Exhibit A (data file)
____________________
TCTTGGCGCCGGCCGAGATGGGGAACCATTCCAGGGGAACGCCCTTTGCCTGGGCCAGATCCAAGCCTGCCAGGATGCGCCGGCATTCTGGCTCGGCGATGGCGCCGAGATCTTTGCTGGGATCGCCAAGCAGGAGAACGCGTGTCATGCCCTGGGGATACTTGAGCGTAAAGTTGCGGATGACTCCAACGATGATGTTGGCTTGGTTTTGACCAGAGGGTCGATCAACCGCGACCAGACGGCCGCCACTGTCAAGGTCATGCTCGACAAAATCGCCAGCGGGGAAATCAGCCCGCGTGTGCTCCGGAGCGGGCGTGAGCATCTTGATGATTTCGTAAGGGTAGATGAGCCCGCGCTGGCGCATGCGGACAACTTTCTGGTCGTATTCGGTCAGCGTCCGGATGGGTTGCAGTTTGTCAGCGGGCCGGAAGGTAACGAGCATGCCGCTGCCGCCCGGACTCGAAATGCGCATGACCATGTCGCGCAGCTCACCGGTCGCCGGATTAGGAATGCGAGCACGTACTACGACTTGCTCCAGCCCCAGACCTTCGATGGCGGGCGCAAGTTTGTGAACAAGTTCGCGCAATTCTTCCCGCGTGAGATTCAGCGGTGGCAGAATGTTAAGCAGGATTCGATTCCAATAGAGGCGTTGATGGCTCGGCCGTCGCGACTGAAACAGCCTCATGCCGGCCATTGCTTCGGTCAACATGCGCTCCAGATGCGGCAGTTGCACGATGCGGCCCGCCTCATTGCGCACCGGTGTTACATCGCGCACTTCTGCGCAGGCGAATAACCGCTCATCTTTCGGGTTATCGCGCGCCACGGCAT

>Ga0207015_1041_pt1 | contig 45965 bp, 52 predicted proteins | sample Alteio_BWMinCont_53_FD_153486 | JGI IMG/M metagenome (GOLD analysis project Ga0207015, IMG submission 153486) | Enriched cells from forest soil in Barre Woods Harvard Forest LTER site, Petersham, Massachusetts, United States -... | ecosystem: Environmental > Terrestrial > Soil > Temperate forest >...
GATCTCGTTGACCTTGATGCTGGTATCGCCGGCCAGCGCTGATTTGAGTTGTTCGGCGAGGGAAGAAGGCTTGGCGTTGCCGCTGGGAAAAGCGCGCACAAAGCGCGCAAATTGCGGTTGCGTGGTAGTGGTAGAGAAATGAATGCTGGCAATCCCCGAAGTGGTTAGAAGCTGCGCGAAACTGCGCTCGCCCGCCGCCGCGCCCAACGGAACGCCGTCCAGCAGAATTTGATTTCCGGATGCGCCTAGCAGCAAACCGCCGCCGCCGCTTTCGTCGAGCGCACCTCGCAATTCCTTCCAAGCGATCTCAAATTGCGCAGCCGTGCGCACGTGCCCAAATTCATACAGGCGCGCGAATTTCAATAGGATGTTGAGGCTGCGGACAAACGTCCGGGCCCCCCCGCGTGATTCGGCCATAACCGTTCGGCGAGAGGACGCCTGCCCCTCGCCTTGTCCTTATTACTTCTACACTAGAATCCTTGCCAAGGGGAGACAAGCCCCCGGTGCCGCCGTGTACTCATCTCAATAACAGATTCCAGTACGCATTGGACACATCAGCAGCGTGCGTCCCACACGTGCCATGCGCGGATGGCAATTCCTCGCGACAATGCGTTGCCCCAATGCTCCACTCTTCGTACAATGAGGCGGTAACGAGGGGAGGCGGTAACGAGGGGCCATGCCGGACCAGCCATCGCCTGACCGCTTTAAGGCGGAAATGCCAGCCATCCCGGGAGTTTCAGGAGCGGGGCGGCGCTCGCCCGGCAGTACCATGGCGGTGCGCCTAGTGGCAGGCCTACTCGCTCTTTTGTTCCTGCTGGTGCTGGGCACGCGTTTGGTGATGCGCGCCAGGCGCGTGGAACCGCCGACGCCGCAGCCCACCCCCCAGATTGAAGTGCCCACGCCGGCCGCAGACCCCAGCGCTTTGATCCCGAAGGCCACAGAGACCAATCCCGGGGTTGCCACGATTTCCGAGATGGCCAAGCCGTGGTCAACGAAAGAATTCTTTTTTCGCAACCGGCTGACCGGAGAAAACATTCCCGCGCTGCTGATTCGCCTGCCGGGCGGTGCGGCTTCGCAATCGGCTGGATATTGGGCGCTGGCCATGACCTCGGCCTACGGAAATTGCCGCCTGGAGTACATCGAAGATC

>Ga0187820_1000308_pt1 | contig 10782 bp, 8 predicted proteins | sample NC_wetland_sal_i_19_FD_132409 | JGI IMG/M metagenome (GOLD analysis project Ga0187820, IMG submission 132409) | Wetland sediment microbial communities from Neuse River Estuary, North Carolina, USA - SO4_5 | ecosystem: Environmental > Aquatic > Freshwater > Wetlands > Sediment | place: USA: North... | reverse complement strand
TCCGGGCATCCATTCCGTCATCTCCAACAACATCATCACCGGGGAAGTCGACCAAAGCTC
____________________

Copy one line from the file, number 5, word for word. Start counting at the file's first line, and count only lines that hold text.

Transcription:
TCCGGGCATCCATTCCGTCATCTCCAACAACATCATCACCGGGGAAGTCGACCAAAGCTC